By analysing a survey of over 13,000 elderly participants living in China, a team of researchers led by Associate Professor Feng Qiushi from NUS Sociology and his colleague Associative Professor Shen Ke from Fudan University have found an association between consistent and frequent tea-drinking and significantly less depressive symptoms in Chinese older adults.
Their results were published in the journal BMC Geriatrics on 4 September 2019.
Depression, as one of the most common mental disorders for the elderly, often causes great suffering in later life, with ‘major depressive disorder’ now affecting about 7% of adults aged over 60 worldwide.
Hence, a growing body of research has been exploring risk factors for elderly depression, ranging from biomarkers, behaviour characteristics, socioeconomic status, family structure, living arrangement, to community environment.
Amongst these factors, the consumption of tea, one of the most popular non-alcoholic beverages in the world, is drawing the attention of researchers.
An example of this research, and an inspiration for this study, was the earlier work of Assistant Professor Feng Lei at NUS Psychological Medicine, who systematically investigated the positive effect of tea-drinking on brain function, mental health and mortality in old age.
The potential benefit of tea over mental health
One key debate on the benefit of tea over mental health is whether the potential impact comes from the biochemical components of tea or the social context of tea drinking. Hence, in their study, Assoc Prof Feng and his team controlled for covariates that could have significant associations with elderly depression.
They looked at nationwide data from China by utilising the Chinese Longitudinal Healthy Longevity Survey (CLHLS) ranging from 2005-2014.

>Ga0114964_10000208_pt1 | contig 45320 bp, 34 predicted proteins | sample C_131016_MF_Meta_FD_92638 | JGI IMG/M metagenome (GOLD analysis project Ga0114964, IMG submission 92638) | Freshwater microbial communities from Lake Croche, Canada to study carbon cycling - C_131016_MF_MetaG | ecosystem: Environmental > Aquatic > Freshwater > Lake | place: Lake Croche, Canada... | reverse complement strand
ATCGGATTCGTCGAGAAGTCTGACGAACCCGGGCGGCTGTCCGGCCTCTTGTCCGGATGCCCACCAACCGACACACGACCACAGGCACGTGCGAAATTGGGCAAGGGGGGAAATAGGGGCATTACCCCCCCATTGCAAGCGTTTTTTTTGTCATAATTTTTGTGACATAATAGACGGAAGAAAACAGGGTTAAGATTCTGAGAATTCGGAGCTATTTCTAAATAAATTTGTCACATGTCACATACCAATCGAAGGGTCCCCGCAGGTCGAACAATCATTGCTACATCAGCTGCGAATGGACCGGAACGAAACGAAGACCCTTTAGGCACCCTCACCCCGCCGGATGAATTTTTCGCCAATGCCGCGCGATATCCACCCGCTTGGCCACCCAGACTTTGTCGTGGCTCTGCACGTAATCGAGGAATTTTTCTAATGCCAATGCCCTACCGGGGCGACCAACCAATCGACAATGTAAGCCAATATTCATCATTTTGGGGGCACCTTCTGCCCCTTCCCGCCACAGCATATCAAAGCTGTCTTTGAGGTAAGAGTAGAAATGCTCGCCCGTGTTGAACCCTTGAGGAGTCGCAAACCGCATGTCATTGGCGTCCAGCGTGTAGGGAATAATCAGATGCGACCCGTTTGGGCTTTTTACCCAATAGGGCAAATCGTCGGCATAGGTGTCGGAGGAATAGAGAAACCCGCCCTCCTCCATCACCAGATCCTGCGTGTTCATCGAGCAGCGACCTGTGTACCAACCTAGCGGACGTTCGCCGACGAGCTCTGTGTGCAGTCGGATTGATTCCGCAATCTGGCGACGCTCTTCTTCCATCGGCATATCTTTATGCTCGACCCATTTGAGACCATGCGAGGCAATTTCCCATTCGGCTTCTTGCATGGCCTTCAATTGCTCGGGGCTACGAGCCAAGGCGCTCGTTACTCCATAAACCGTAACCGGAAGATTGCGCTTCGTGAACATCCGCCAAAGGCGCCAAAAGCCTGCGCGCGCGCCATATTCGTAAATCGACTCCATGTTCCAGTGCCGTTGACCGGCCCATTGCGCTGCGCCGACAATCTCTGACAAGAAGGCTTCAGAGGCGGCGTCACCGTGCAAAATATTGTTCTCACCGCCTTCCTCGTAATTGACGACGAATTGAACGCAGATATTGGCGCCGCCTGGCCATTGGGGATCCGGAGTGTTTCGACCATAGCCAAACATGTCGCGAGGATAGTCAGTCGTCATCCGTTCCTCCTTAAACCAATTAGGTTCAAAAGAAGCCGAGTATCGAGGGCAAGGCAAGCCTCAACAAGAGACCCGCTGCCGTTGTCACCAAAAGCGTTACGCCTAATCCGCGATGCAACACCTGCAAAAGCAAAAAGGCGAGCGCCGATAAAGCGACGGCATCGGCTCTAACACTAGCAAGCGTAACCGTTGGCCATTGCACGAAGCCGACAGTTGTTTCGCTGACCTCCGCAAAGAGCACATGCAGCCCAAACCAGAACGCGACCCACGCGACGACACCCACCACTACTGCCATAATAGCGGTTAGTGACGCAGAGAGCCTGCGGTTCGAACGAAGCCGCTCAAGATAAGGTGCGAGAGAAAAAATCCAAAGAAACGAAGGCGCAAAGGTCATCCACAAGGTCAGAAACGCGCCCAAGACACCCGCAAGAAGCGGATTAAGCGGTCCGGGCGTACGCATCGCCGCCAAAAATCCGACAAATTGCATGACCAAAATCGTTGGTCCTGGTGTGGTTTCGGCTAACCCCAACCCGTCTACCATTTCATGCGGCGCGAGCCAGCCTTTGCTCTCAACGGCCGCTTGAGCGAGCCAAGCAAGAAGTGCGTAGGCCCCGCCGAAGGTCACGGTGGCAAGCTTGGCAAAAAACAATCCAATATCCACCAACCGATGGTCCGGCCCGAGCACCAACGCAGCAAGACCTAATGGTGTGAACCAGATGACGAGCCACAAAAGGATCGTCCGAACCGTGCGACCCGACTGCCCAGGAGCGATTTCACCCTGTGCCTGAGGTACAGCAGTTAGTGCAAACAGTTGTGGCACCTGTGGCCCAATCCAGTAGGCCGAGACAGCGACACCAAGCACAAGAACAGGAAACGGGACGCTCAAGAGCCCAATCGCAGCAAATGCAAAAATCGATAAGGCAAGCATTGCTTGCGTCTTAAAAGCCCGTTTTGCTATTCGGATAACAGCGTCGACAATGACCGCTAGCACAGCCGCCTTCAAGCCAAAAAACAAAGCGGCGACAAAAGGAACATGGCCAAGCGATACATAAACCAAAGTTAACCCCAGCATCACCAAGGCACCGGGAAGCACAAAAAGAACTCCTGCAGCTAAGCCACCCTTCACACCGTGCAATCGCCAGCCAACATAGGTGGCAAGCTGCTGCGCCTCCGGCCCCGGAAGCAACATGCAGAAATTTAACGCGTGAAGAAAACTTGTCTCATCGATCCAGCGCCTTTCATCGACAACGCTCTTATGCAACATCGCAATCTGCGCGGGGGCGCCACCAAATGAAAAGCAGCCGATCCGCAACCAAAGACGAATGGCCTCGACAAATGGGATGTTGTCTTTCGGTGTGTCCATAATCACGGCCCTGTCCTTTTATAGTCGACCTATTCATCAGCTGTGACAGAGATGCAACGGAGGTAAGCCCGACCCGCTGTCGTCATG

The factors they took into account included: age, gender, residence, education, marital status and pension status. They also considered lifestyle and health conditions when calculating their results, including whether the seniors were currently smoking, whether they were currently drinking alcohol, activities of daily living and cognitive function. Lastly, they examined how social engagement could affect the results, which included activities such as playing cards or mahjong, participating in community activities and travel.
The link between drinking tea and depression
In all cases measured for, consistent daily drinking of tea remained a significant preventive factor against depressive symptoms. Urban living, being educated and married, economic adequacy, better health and engagement in social activities were also related to less depressive symptoms.
When dividing the groups by age and gender, it was found that the association between tea-drinking and less depressive symptoms was significant only for males between 65-79 years old. “It is likely that the benefit of tea-drinking is more evident for the early stage of heath deterioration. More studies are surely needed in regard to this issue,” Assoc Prof Feng explained.
The study also found that the mean age, proportions of men and urban residents, and proportions of being educated, married and receiving pension, were also relatively higher among those who frequently and consistently consume tea. Meanwhile, tea drinkers tended to smoke and drink, but had better physical and cognitive functioning. And they were more socially involved.
This correlation between drinking tea and depressive symptoms has yet to be proven causative, but commenting on these initial results, Assoc Prof Feng said, “Consistent and frequent tea-drinking may effectively reduce the risk of depressive symptoms for the Chinese elderly. The promotion of the traditional lifestyle of tea drinking could be a cost-effective way towards healthy aging for China.”
This association is applicable to Singaporeans too. In June 2017, Asst Prof Feng Lei's team published results in The Journal of Prevention of Alzheimer's Disease specifically examining Singaporeans using data from the Diet and Healthy Aging Study (DaHA). The results clearly revealed that long-term tea consumption was associated with reduced depressive and anxiety symptoms among Singaporeans. These new results from Assoc Prof Feng and his team add further credence to these earlier findings.
Looking to the future, Assoc Prof Feng and his team are now collecting new data from the CLHLS about tea-drinking. “This new round of data collection has distinguished different types of tea such as green tea, black tea, and oolong tea, so that we could see which type of tea really works for alleviating depressive symptoms,” he said.